Athletes recount difficulties that come with pursuing high level sports

March 10, 2023 — by Anirudh Iyer
Belenje and Pattanayak pictured together.
With a lot of blood, sweat and tears, SHS athletes share what they’ve had to overcome in their sports pursuits. 

Last regular-season match of the year. Qualification to CCS on the line. Last set. Score: 40-40. Junior Samik Pattanayak, playing alongside fellow junior Shrey Jain as part of Saratoga tennis’s no. 1 ranked doubles team, sized up his opposition across the court. Pattanayak and Jain had to win this point, and consequently the set and match, to send Saratoga to CCS. Pattanayak, though churning out a plethora of possibilities over how to serve, was calm, and unfazed by the occasion. He shrugged his shoulders, quickly stretched out his neck, and served.  A couple minutes later, he and Jain won their match – and Saratoga headed to CCS. 

However, Pattanayak has not always been capable of channeling this level of serenity while playing. His journey that has led to him now being able to play tennis at a high level did not always see him calm, unstressed, or unfazed by crucial moments. He had to develop a degree of mental fortitude before he could really consider himself a high-level tennis player. 

Pattanayak has participated in tournaments in California, as well as across the United States, and has faced some of the country’s best players in his age group. To call him high-level definitely matches with the ability and experience he has.  

Pattanayak said his first couple of years of tennis were quite different to his current approach. Playing with an intense coach, having parents who strongly and frequently pushed him to improve and play competitively, and living with a brother who was already playing at a very high level made Pattanyak’s initial years feel pressured. He elaborated that he loved the sport, but was not great at overcoming obstacles and recovering from setbacks. 

Pattanayak, who is currently varsity tennis’s No. 2 singles player, said the most difficult part of playing tennis at the level he’s currently in, which includes state tournaments and matches against Division 1 college recruits, is its repetitiveness. No longer succumbing to the moment like he did in the past, the monotony and exhaust that results from playing long-spanning tennis matches affects more currently. 

“Actions will occur over and over again while I’m playing. It can be frustrating and honestly very taxing,” Pattanayak said. “Staying focused and maintaining full composure while going up for yet another forehand return or backhand smash at the same level that I did my previous one is super difficult.”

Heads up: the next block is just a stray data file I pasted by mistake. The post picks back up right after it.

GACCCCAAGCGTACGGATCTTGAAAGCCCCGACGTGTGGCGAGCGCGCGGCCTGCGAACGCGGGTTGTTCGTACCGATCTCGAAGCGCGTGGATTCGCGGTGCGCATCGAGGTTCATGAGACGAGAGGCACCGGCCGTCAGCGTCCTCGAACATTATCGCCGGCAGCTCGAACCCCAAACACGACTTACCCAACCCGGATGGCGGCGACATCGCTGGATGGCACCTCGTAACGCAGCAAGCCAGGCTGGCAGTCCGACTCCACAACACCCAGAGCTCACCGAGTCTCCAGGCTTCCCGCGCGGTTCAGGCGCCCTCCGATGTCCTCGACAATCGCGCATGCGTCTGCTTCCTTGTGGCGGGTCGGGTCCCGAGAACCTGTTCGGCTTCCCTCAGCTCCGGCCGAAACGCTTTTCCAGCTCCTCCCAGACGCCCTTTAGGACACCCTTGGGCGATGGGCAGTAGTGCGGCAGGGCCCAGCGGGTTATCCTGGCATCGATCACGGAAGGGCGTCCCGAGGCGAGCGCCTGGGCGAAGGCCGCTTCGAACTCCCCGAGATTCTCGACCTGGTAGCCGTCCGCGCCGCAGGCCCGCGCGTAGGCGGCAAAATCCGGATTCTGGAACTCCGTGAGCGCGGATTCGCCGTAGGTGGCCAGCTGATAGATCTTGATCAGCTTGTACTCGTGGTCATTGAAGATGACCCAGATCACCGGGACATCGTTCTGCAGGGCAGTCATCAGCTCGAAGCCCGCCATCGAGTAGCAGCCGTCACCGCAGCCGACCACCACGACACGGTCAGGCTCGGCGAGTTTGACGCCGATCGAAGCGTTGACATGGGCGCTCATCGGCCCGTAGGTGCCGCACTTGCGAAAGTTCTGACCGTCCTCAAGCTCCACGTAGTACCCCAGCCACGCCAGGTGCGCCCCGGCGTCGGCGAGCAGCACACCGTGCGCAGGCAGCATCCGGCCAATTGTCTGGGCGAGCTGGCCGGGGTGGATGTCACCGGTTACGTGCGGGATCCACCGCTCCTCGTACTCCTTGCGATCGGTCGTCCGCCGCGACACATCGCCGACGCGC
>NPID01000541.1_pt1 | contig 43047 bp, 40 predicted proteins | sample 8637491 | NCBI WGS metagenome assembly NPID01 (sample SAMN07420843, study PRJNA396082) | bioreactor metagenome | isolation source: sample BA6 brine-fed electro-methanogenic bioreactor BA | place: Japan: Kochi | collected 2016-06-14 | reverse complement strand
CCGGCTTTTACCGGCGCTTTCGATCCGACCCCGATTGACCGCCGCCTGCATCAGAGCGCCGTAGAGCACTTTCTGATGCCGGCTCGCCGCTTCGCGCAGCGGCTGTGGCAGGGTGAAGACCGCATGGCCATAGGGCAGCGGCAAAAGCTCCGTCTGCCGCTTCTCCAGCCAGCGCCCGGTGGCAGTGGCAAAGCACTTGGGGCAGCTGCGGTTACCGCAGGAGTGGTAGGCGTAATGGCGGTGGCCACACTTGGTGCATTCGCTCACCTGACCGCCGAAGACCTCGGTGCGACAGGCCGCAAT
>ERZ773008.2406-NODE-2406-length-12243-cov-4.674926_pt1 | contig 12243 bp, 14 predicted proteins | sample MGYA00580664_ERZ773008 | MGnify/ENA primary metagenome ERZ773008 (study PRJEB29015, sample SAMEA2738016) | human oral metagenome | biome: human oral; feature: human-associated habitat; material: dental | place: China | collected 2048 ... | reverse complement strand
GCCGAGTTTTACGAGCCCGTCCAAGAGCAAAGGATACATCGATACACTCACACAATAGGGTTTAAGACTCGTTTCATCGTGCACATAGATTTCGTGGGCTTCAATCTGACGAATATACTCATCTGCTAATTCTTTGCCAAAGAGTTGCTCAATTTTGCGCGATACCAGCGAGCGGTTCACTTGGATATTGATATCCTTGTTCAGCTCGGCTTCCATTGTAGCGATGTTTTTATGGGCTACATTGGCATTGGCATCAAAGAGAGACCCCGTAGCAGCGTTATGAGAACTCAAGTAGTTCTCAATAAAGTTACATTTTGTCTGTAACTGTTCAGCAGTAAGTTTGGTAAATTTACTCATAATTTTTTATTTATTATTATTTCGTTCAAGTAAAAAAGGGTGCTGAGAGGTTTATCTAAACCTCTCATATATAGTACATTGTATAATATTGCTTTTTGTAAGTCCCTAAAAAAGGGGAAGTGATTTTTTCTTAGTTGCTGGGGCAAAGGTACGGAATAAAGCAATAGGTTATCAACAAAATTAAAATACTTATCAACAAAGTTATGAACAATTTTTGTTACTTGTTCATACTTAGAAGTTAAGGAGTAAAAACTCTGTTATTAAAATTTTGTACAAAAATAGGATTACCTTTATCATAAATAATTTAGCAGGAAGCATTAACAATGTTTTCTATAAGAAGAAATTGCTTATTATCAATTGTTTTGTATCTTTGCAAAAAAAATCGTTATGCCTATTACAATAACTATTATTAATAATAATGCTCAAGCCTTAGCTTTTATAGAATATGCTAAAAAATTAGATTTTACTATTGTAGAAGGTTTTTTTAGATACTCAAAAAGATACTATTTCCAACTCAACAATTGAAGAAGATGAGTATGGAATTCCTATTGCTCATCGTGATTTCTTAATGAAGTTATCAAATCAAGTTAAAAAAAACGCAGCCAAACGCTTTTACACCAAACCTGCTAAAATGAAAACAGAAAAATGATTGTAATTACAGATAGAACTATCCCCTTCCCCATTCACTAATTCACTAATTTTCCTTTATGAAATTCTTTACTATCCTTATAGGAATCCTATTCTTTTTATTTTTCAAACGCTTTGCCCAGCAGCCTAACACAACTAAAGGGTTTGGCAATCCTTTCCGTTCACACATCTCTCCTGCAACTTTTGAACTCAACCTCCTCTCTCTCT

He described how matches often feel endless, affecting his mental state while playing.  

“Games, especially tight matches with a similar caliber of opponent, sap me. Telling my brain to continue performing at my best level and not letting complacency slip through at key moments is incredibly difficult,” Pattanayak said. “Tennis is a battle with my mind and myself as much as it’s a match with a guy on the opposite side of the court.”

Junior Avik Belenje, who plays No. 2 doubles on the varsity badminton team, also described the mind battles that arose more frequently as he began to ascend up the ranks in his sport. 

Belenje said he believes badminton’s test of his endurance — both physical and mental — has caused him the most setbacks. He also said a sense of overbearing responsibility often overwhelms him in the middle of the matches, leading him to occasionally overthink before shots or react wrongly to an opponent’s serves. 

“When shots keep coming back to my side relentlessly, one after another, the dread that comes with having barely reached one and knowing there’s going to be another which requires a sprint across the court is a difficult one to shake off,” Belenje said. “Additionally, when I am getting peppered and have to be on the back foot, my mental approach has to change, and I begin to overthink. The unrelenting nature badminton can take is an obstacle that’s the hardest to overcome.”

Belenje said success requires a sense of mental fortitude that takes a lot to obtain, and even more to maintain.

“Badminton’s ebbs and flows require me to adopt different strategies, whether it be to attack or play more defensively,” Belenje said. “The variations between styles and how they affect the gamestate play a huge role on my mentality over the course of a match. Whether it be working my way out of a huge hole, or hanging on to a tiny lead, my mind and my ability to adapt are always tested, and that’s one of the biggest difficulties badminton poses.”

Though Belenje does not plan to pursue badminton at a serious capacity once he graduates from high school, he has still developed an attachment to the sport that sees him emotional both during sensational victories or gutting losses.  He described his connection to the game as intangible, unquantifiable. 

Despite mental and game-specific challenges the pair abundantly face, Pattanayak and Belenje both said the opportunity to continue their journeys in tennis and badminton respectively at a higher caliber was worth the drawbacks.

“We’re in a battle with ourselves most of the time, but the love of the game, tennis in my case, fuels me toward overcoming the hurdles that I face,” Pattanayak said. 

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